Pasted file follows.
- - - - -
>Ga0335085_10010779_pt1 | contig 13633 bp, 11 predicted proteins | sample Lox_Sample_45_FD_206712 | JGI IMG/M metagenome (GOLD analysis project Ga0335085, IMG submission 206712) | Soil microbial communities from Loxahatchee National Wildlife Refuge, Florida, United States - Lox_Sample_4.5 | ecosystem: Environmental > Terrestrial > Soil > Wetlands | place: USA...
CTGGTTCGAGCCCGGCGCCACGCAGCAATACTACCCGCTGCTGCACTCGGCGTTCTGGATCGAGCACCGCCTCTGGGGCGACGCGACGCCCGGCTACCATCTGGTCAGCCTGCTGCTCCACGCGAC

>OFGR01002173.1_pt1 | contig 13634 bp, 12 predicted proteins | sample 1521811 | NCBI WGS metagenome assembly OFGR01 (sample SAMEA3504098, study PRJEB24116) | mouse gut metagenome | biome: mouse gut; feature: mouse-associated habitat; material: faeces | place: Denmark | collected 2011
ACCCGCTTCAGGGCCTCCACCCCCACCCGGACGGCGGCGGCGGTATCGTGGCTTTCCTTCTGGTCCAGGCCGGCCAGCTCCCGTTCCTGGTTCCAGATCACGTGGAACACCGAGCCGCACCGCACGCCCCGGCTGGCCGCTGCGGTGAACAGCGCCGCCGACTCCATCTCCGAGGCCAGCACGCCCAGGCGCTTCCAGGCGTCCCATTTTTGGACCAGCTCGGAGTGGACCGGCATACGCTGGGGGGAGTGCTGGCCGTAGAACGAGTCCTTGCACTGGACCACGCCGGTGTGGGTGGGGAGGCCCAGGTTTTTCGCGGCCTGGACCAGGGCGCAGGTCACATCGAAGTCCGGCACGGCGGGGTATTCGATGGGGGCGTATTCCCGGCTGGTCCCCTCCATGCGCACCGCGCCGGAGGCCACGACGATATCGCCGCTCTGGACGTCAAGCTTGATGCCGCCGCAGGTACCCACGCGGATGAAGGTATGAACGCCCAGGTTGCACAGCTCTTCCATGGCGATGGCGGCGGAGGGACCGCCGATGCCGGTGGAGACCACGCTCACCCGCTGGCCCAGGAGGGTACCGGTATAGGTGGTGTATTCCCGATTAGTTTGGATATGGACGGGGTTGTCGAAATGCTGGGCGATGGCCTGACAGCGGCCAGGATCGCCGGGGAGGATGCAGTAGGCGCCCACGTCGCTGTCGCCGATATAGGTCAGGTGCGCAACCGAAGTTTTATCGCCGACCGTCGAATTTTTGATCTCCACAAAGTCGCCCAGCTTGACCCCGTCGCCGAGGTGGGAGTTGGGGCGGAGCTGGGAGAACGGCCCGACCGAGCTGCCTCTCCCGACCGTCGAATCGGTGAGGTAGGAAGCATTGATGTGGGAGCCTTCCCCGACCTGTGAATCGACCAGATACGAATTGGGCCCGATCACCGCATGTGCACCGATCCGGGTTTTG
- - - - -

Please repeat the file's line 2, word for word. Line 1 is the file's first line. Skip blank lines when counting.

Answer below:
CTGGTTCGAGCCCGGCGCCACGCAGCAATACTACCCGCTGCTGCACTCGGCGTTCTGGATCGAGCACCGCCTCTGGGGCGACGCGACGCCCGGCTACCATCTGGTCAGCCTGCTGCTCCACGCGAC